The Earnings Season Begins
Finally, the stock market optimism will be tested by quarterly earnings data from U.S. – listed companies. This week marks the real start of the earnings season.
The most interesting reports will come from banks whose stocks were hit hard by the coronavirus pandemic. This week, Citigroup, JPMorgan Chase, Wells Fargo, Goldman Sachs and Morgan Stanley will provide their second-quarter results.
Most likely, the market will focus on the banks’ earnings outlook since the second-quarter is expected to look bad. For example, Citigroup’s earnings are expected to decline from $1.06 per share in the first quarter to just $0.27 per share in the second quarter.
While traders wait for the upcoming earnings reports, S&P 500 futures are gaining ground in the premarket trading session, and the U.S. stock market is set to continue its upside trend.
China Announces Sanctions Against U.S. Senators
In the previous week, the U.S. has sanctioned high-ranked Chinese officials for alleged human rights abuse against Uighur minority in China. China promised to introduce counter-measures but did not provide any details about such measures at that time.
Today, these counter-measures were revealed. China decided to announce sanctions against U.S. Senators Marco Rubio and Ted Cruz. U.S. Representative Chris Smith as well as U.S. Congressional-Executive Commission on China were also put on sanctions list.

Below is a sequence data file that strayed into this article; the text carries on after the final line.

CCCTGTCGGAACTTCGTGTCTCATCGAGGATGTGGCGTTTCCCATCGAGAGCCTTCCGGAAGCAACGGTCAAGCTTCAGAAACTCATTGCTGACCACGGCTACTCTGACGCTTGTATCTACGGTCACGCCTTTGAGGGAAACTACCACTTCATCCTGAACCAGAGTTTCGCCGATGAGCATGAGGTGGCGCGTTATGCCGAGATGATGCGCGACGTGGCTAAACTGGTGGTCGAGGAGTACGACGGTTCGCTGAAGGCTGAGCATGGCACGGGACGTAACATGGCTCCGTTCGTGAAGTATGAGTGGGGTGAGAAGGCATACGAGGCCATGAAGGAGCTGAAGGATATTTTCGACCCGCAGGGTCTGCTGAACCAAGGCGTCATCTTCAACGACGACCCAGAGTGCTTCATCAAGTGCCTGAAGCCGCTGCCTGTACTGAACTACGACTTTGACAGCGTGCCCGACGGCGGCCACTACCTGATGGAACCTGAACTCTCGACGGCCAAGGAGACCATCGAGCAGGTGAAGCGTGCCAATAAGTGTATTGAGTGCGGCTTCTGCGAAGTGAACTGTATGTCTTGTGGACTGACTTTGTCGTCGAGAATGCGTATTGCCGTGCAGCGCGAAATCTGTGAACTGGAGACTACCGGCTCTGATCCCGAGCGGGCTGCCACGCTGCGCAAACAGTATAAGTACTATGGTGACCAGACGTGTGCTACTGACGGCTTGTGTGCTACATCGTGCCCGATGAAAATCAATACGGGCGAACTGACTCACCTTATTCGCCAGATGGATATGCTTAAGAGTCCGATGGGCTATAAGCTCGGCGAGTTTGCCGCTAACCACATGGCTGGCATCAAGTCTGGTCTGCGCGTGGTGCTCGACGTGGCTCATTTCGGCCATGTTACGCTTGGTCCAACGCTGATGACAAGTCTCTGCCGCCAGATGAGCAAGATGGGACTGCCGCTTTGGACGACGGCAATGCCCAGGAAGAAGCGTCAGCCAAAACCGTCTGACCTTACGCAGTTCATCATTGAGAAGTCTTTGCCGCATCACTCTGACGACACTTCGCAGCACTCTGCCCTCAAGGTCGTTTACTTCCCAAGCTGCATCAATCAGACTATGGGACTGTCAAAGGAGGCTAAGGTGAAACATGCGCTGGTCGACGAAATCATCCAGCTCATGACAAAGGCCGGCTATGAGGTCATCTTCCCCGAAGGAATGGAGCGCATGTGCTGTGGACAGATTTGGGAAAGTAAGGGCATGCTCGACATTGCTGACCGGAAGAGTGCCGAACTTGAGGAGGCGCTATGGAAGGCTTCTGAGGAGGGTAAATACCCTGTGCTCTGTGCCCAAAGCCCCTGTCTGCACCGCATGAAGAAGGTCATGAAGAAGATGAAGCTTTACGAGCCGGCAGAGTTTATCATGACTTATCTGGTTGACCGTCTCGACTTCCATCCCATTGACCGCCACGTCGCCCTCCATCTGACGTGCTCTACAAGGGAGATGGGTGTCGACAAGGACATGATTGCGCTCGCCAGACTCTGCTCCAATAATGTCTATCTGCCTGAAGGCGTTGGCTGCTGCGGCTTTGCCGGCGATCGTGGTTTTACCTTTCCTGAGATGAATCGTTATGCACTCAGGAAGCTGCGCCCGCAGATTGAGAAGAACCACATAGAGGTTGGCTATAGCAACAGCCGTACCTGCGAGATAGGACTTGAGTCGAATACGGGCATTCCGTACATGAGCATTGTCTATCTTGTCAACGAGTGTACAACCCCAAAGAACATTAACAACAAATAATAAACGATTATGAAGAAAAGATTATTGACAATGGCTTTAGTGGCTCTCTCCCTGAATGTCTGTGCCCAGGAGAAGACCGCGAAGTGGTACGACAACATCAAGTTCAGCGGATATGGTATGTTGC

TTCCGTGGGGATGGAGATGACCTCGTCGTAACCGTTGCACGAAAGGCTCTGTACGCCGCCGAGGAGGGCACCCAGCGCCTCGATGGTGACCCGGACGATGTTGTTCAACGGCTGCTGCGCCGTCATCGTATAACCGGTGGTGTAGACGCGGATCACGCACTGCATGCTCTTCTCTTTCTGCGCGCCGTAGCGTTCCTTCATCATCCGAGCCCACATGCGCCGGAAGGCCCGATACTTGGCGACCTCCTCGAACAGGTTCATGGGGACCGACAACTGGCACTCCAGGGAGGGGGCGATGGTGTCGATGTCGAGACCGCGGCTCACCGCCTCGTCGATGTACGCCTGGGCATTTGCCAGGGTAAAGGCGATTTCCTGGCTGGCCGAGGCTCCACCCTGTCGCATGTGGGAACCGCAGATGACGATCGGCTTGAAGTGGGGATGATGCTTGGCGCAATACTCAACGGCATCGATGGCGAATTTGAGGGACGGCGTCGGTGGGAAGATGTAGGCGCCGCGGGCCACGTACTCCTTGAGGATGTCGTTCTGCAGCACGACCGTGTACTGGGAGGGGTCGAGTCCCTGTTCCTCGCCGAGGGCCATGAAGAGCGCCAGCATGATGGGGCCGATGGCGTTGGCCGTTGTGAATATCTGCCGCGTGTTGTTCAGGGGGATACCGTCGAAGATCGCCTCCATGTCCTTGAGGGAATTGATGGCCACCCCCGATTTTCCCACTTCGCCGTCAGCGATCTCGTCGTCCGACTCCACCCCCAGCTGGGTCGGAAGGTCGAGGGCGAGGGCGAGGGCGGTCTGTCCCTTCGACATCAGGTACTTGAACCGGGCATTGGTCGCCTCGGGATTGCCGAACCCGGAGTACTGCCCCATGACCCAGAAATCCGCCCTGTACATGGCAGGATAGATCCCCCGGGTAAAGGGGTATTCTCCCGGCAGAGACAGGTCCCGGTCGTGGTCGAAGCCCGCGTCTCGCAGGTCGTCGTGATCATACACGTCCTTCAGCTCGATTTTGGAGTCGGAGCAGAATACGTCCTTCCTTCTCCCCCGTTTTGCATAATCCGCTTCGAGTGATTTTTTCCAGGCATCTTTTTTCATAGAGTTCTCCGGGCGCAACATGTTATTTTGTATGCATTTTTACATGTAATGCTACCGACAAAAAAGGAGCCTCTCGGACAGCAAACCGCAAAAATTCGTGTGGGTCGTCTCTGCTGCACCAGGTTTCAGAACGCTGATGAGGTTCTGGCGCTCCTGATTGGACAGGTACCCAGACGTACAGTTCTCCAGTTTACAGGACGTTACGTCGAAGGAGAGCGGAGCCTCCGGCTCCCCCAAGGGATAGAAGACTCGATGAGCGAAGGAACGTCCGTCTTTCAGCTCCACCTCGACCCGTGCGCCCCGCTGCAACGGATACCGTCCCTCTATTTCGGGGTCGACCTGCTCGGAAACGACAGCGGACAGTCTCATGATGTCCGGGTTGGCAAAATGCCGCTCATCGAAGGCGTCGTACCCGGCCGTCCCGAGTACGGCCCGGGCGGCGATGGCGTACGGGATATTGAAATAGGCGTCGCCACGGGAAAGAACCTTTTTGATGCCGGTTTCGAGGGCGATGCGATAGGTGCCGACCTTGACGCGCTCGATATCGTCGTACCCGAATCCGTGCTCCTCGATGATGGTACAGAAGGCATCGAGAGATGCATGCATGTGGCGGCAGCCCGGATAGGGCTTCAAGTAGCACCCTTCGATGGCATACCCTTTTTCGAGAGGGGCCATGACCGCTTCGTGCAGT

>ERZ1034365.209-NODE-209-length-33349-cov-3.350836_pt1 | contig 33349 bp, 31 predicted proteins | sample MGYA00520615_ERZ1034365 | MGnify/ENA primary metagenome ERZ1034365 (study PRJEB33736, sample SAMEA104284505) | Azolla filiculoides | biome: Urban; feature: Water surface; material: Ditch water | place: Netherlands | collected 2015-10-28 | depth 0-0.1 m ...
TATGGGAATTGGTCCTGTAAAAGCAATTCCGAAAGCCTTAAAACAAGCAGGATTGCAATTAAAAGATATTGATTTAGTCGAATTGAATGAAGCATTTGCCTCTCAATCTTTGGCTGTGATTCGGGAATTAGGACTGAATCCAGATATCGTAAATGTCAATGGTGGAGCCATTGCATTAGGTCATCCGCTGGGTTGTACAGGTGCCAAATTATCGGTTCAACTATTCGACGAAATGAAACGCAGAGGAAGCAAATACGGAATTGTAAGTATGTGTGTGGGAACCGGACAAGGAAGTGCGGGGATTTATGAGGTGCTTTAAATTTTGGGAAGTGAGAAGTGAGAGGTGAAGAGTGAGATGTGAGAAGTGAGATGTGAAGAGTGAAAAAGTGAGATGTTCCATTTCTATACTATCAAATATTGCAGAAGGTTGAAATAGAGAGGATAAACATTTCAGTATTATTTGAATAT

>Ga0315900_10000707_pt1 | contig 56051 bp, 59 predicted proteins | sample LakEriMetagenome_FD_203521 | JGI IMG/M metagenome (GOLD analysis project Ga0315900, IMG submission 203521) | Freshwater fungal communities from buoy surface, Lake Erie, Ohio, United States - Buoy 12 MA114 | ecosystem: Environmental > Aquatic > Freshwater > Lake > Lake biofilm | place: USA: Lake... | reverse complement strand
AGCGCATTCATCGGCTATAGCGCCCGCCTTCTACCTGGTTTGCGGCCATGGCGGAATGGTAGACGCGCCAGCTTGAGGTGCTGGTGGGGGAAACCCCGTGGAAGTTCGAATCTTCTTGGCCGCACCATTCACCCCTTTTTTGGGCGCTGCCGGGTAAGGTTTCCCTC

This move marks another increase in U.S. – China tensions which have unnerved the market for quite some time. While these sanctions will not have a direct impact on day-to-day business life, they show that both U.S. and China are ready to take new steps in their battle against each other, which is a major risk factor as the world economy tries to recover from the hit dealt by the coronavirus pandemic.
Inflation Is Expected To Return Back Into The Positive Territory
Inflation Rate is expected to grow from -0.1% to 0.5% on a month-over-month basis as consumer activity increased.
Any weakness in Inflation Rate will likely be interpreted as a sign that consumers are still anxious about their financial perspectives and that more stimulus is needed to improve the situation.
For a look at all of today’s economic events, check out our economic calendar.